A discipline with the word ›book‹ in its name needs some explanation. The book is commonly understood as merely a collection of printed sheets of paper with various contents that can be bought in a bookshop or borrowed from a library. However, the variety of material objects does not in itself define the discipline: Study of the Book has to define its object of research as a formal object, in other words, it has to name the specific perspectives from which the material objects are being investigated.
The book is a medium of text-based communication. Written media, from the scroll and medieval manuscripts to modern print media like books, broadsheets, newspapers, and magazines and their electronic forms, have played a significant role in the organisation of societies in past and present. Their purpose was – and is – to inform, educate and entertain, but also to communicate social values and norms. Research in the Study of the Book revolves around the question as to how and in which ways the respective objects have enabled and shaped communication directly and across time and space.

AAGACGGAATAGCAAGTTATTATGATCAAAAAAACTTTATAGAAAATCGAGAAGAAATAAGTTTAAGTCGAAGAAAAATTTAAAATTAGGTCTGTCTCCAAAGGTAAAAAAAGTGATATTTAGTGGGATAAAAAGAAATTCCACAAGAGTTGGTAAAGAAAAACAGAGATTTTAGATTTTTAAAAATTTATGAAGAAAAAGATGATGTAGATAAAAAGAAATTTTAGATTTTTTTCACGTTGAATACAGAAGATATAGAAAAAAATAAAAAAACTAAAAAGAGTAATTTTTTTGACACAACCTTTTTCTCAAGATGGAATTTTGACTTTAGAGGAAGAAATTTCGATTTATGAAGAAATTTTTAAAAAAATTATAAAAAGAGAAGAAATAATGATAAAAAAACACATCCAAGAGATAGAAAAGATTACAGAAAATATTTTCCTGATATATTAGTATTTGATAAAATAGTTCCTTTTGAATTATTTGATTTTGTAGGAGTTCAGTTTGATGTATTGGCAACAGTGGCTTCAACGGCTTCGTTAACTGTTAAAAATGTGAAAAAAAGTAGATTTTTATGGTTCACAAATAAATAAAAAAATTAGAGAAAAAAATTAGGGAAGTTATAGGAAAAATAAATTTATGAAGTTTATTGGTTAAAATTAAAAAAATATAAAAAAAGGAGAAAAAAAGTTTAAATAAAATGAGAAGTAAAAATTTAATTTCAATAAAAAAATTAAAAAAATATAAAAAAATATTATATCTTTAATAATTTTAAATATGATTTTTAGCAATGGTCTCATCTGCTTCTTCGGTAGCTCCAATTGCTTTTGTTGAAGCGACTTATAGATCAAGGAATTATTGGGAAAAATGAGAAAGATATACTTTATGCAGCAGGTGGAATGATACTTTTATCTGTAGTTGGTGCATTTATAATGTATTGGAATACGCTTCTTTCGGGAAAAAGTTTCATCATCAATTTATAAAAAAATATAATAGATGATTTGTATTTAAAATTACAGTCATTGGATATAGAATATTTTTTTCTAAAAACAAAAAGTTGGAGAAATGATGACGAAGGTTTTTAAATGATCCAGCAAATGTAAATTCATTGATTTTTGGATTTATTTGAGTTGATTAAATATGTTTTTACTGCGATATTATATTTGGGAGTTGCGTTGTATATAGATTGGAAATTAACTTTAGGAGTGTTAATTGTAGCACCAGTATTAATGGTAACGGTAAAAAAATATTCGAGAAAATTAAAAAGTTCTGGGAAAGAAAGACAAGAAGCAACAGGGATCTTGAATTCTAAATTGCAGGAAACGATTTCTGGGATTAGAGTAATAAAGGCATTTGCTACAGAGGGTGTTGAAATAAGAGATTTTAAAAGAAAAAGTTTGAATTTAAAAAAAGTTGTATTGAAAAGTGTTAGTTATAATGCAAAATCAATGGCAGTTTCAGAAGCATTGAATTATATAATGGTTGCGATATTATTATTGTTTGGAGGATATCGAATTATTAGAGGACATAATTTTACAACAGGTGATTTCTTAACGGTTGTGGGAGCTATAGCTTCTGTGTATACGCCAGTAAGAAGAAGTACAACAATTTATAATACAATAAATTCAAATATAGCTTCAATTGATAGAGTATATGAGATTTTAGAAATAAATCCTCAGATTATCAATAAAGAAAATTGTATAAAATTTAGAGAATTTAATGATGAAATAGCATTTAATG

The Study of the Book in Erlangen explores the book as a medium of text-based communication in the past and present.
The Study of the Book in Erlangen considers books in their cultural, economic and sociological dimensions. It is marked by an inter- and trans-disciplinary methodological pluralism that has its basis in hermeneutics and historical empiricism as well as economics, sociology and communication studies.